We played a fair bit of Forza 5, Ryse, and Dead Rising 3, and the overall feeling was that the games look nice, but that's really all that has changed. Set aside the visual changes, and you could be playing a game on the Xbox 360 instead. Level layouts remain constrained, and with some games, despite long installations, you'll still have to sit through loading screens. Don't expect much innovation in gameplay either. Ryse in particular looks amazing, but it also included some of the most hackneyed and repetitive gameplay we've seen.

Dead Rising is another ridiculous, enjoyable game, and it looks good. The screen can turn into a sea of zombies, which shows how powerful your new console is, but the game isn't particularly challenging or innovative. Forza on the other hand is happy to be the best looking racing game that is otherwise exactly like the previous best looking racing game.

In an effort to be cool, Ryse forgets to be fun and that's a skill that games of the previous generation already mastered thank you very much.

All three games show that the new console generation is going to keep giving us more of the same. That makes sense when you consider the ridiculous cost and risk associated with making video games, but you can also buy a lot of indie games that are fun and imaginative, if that is what you prefer. In its own way, the Xbox One really does cater to everyone.

With a minimum price of Rs. 40,000, and keeping in mind the high cost for new games, the Xbox One is not for everyone. The same is true for the PlayStation 4. If you had skipped the PlayStation 3 and Xbox 360, why not get one of those instead? There's a huge library of amazing games to play, and both can double up as media centres as well.

You can buy them online and at retail - the Xbox 360 is available at Rs. 15,990, and the PlayStation 3 is available at Rs. 16,990. For a little while at least, you're going to keep seeing new games release on your console as well - take for example Assassin's Creed Rogue, which is releasing for the Xbox 360 and the PlayStation 3 on November 11.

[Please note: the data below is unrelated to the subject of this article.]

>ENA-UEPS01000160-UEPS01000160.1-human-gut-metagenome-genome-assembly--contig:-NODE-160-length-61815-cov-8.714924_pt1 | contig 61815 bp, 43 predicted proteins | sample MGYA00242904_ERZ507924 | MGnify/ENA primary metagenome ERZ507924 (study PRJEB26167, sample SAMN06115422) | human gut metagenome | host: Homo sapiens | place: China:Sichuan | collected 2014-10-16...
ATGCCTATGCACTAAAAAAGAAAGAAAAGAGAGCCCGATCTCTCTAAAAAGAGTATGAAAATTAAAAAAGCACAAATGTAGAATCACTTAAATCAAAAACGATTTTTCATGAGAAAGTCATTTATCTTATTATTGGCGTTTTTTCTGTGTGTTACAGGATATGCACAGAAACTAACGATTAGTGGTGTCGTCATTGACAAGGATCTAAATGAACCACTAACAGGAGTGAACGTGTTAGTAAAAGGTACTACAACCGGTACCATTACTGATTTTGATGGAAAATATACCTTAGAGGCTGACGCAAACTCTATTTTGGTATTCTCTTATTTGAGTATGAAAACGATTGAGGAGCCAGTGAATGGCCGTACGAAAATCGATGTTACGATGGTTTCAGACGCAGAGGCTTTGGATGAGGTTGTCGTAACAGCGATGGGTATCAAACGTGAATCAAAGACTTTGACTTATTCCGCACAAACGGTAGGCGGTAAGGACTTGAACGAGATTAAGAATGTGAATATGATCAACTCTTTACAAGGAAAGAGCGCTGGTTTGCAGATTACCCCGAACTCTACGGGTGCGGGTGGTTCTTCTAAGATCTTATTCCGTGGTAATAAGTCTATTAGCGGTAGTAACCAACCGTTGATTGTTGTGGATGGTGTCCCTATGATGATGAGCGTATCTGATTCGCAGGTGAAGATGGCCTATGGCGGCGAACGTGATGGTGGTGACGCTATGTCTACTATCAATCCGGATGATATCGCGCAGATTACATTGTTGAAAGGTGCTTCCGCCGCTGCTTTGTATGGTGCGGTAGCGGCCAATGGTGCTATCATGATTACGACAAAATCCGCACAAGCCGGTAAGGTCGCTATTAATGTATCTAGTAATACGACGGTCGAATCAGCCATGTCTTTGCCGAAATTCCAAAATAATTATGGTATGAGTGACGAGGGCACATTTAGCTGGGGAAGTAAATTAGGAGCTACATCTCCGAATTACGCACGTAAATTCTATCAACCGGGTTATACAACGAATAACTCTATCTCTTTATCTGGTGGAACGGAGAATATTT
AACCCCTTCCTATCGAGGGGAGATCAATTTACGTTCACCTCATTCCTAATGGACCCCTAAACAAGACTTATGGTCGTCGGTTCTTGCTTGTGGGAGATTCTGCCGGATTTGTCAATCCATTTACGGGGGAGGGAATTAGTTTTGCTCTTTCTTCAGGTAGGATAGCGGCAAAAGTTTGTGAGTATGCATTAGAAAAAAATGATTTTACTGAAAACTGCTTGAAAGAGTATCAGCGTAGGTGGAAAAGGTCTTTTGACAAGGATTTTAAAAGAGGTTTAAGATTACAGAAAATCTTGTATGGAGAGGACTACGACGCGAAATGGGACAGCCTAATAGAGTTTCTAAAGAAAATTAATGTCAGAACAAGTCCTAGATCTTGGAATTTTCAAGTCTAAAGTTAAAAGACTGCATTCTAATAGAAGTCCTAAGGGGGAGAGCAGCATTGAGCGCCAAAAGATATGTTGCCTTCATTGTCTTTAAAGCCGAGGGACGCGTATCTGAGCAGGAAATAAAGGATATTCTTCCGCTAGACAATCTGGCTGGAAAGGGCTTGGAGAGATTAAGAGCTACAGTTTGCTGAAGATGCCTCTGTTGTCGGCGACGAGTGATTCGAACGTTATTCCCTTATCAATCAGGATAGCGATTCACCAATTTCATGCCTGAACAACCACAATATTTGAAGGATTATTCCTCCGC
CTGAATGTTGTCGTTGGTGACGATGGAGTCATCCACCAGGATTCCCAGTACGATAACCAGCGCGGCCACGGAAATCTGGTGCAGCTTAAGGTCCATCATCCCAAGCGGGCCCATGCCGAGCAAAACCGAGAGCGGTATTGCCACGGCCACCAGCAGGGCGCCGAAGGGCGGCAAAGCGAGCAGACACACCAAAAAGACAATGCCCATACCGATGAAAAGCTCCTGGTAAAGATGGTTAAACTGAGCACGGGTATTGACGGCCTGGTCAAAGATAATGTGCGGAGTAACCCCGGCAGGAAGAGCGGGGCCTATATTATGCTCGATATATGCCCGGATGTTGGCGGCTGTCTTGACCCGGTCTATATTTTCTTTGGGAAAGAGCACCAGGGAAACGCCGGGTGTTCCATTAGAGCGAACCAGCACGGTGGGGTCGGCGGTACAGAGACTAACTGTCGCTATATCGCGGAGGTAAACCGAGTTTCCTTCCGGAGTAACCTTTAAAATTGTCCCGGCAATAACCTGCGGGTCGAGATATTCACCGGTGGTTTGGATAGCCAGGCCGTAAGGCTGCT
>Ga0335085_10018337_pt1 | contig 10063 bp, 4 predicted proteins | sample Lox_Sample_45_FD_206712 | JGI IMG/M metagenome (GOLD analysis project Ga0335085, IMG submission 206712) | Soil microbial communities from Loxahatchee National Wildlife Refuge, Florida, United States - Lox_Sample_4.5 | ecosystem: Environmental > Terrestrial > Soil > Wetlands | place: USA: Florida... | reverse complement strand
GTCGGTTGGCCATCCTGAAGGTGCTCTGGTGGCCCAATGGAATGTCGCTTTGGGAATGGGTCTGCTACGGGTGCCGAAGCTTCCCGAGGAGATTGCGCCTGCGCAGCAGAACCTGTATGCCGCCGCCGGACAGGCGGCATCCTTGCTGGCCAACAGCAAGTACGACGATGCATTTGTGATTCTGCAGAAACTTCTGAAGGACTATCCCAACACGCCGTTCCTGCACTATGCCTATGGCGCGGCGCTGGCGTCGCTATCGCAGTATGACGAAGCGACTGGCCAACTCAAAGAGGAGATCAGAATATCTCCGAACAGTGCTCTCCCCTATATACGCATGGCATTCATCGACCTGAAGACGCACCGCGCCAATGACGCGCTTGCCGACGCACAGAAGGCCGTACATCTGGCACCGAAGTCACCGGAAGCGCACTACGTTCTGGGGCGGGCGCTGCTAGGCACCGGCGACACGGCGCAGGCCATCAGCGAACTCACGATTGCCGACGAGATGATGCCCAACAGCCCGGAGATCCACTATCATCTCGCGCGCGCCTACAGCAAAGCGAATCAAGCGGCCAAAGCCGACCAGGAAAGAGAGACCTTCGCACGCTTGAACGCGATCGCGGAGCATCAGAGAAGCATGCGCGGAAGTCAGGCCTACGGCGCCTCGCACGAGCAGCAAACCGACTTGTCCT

If you are definitely getting one of the new consoles, then which one should it be? If there's a particular exclusive (maybe it's Halo, maybe it's Uncharted) that you absolutely must have, then the decision is simple. Otherwise, the hardware you already own should help guide your decision.

For example, if you have a PlayStation 3 or PlayStation Vita, then you can get a single PlayStation Plus account, which is needed for online multiplayer games, and gives you free games and discounts across all three devices.The same goes for Microsoft's Xbox Live Gold service.

We hope that this piece helped you decide about the Xbox One. Are you buying a console this generation, or do you think that it's time to switch to PC games? Let us know via the comments.


For details of the latest launches and news from Samsung, Xiaomi, Realme, OnePlus, Oppo and other companies at the Mobile World Congress in Barcelona, visit our MWC 2024 hub.